There are many reasons to own a great rain jacket, not just the rain. With this on mind, I set out get a rain jacket that meets three criteria:
- It needs to be light.
- It needs to be non-breathable.
- It needs to be reasonably priced.
Enter Luke’s Ultralight.
Luke makes a range of rain jackets, from E-vent to Silpoly. It’s the Silpoly that caught my attention. It’s light, cheap and non-breathable. Just what I wanted. Let me do some explaining here, as I want a jacket for more than just rain. This will also be a vapor barrier. The vapor barrier will be part of my sleep system, and my insulation system in general. So really I view this more as the top layer to my insulation system, with added rain blocking benefits.
For a vapor barrier to work the material must, of course, be non-breathable, so I opted for the Silpoly Ultralight Rain Shell with pit zips. I must say the stitching here is top-notch, the jacket is made very well.
I bought this jacket to work with my umbrella as well. On my Nine Line hike, I had a very wet and just misty day. That’s me in the last picture, the little flash of silver is my umbrella. It was raining steadily, although not super hard. I was wearing my Marmot wind jacket, the DWR couldn’t hang and it just wet out from the elbows down, freezing my arms. The rest of me was warm as wind jackets are excellent insulators. So my immediate thought was waterproof sleeves, but the more I thought about that the more needlessly complicated it seemed.
When looking for a solution I emailed Luke to talk about his SilPoly Rain Jacket, and it became evident that this was a great solution.
First off this is, for me, the pinnacle of what I wanted. It’s simple, inexpensive, light, and well made. Some Rain jackets can cost nearly $500 and weigh half a pound!!! That’s crazy to me and one of the main reasons I never bought one. Also, this jacket has a bunch of little details that make it evident that Luke really put some thought into the design.
The hood has an adjuster at the base of the neck, to pull the brim of the hood down and forward on the head, and it really can tighten up the top of the hood so the wind doesn’t lift it up and then blow it back. Second is the one hand waist adjuster. It’s anchored at one side to allow you to cinch up the bottom so the wind doesn’t get up your back or front. The hood is also stiffened with a 4” piece of soft, flexible foam, and it does a good job of forming a small brim, like a short baseball cap. It zips all the way up on the front, with a waterproof #3 YKK zipper, that hasn’t bound up on me yet after 3 months of use.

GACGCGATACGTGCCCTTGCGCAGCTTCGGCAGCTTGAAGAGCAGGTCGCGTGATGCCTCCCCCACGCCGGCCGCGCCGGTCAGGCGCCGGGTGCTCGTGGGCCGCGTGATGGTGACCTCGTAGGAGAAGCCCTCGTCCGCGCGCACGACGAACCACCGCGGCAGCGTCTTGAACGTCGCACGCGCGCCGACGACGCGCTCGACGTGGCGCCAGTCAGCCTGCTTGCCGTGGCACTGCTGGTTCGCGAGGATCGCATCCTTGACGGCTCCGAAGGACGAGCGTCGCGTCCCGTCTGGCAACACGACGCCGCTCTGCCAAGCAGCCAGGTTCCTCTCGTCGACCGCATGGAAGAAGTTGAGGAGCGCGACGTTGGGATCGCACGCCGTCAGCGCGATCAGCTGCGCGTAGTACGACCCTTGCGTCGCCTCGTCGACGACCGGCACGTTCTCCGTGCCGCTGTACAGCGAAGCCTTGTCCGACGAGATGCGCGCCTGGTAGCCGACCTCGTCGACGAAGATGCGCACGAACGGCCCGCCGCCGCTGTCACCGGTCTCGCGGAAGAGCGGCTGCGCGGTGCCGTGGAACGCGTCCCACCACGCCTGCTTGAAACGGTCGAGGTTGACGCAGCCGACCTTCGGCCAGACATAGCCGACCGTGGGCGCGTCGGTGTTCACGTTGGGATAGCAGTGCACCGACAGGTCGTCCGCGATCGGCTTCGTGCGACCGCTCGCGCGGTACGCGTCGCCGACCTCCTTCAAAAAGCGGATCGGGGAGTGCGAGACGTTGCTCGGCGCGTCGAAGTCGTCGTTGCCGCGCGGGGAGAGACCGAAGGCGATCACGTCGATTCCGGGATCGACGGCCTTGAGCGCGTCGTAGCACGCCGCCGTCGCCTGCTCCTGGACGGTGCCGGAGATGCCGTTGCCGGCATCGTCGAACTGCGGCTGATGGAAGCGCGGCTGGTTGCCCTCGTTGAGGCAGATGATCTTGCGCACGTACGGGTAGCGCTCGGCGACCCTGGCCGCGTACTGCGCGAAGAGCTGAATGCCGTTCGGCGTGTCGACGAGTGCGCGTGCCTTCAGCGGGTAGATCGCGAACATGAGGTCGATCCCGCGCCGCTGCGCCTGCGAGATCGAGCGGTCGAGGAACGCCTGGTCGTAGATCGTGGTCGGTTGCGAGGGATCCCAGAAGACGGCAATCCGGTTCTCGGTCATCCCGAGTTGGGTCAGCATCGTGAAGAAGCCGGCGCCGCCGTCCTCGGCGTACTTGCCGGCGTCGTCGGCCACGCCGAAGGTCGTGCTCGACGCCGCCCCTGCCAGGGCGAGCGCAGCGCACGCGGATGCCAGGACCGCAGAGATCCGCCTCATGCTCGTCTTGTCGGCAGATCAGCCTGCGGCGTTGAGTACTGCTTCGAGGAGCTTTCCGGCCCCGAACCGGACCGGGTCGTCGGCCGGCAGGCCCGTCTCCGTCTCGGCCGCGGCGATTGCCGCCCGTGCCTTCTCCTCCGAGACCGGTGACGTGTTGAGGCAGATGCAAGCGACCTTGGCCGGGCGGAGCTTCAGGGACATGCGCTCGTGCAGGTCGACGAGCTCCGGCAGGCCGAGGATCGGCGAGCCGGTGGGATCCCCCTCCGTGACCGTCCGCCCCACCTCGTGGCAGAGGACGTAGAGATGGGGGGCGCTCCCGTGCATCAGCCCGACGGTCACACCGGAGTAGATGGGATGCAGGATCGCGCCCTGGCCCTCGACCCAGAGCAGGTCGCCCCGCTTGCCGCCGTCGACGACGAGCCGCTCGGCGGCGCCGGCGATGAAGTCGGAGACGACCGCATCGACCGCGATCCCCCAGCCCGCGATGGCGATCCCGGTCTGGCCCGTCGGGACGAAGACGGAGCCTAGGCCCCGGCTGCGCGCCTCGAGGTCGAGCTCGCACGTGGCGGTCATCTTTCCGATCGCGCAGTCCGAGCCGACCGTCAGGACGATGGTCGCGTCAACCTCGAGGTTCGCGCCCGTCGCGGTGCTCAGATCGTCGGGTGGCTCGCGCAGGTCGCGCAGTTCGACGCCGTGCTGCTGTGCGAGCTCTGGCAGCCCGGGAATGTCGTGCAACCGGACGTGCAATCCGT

It packs up about the size of my coffee cup, in fact, I think I can fit in my coffee cup. It’s tiny. I find this to be so small that I will take it with me even on trail runs with no forecast of precipitation, just in case. It packs up about the size of my coffee cup, in fact, I think I can fit it in my coffee cup. It’s tiny.
Something that I noticed at first that threw me off is that the pit zips look like they don’t cover all of the armpit, but are really just upper arm zips.
Let me assure you that when your arm is down it is in the right place. I suspect that the placement is for ease of installation, as it is right along a seam.
The view from the back, as you can see the rain jacket is decent abrasion-resistant the black spot on my shoulder is from a fall, and the adjustment at the back of the head is pretty small and light.
All in all this is a great jacket if you understand that it is NOT breathable, and can perform triple duty as a vapor barrier, wind blocker and rain jacket. The only time I wouldn’t take this with me is if the weather was going to be hot and rainy. Then my poncho would be my rain gear of choice, as no waterproof/breathable jacket is really good at either as of yet.
- It’s SUPER light at 4.87 OZ.
- It’s a great price.
- Very well designed.
- Working with Luke is very easy.
- Works great as an insulator.
- Works great as a wind jacket.
- You need to wear long sleeves under the jacket or you get soaked in sweat. But this is expected with this fabric.
- It wouldn’t work well in the heat and wet, all the sweat would drown you. But that’s why ponchos exist.
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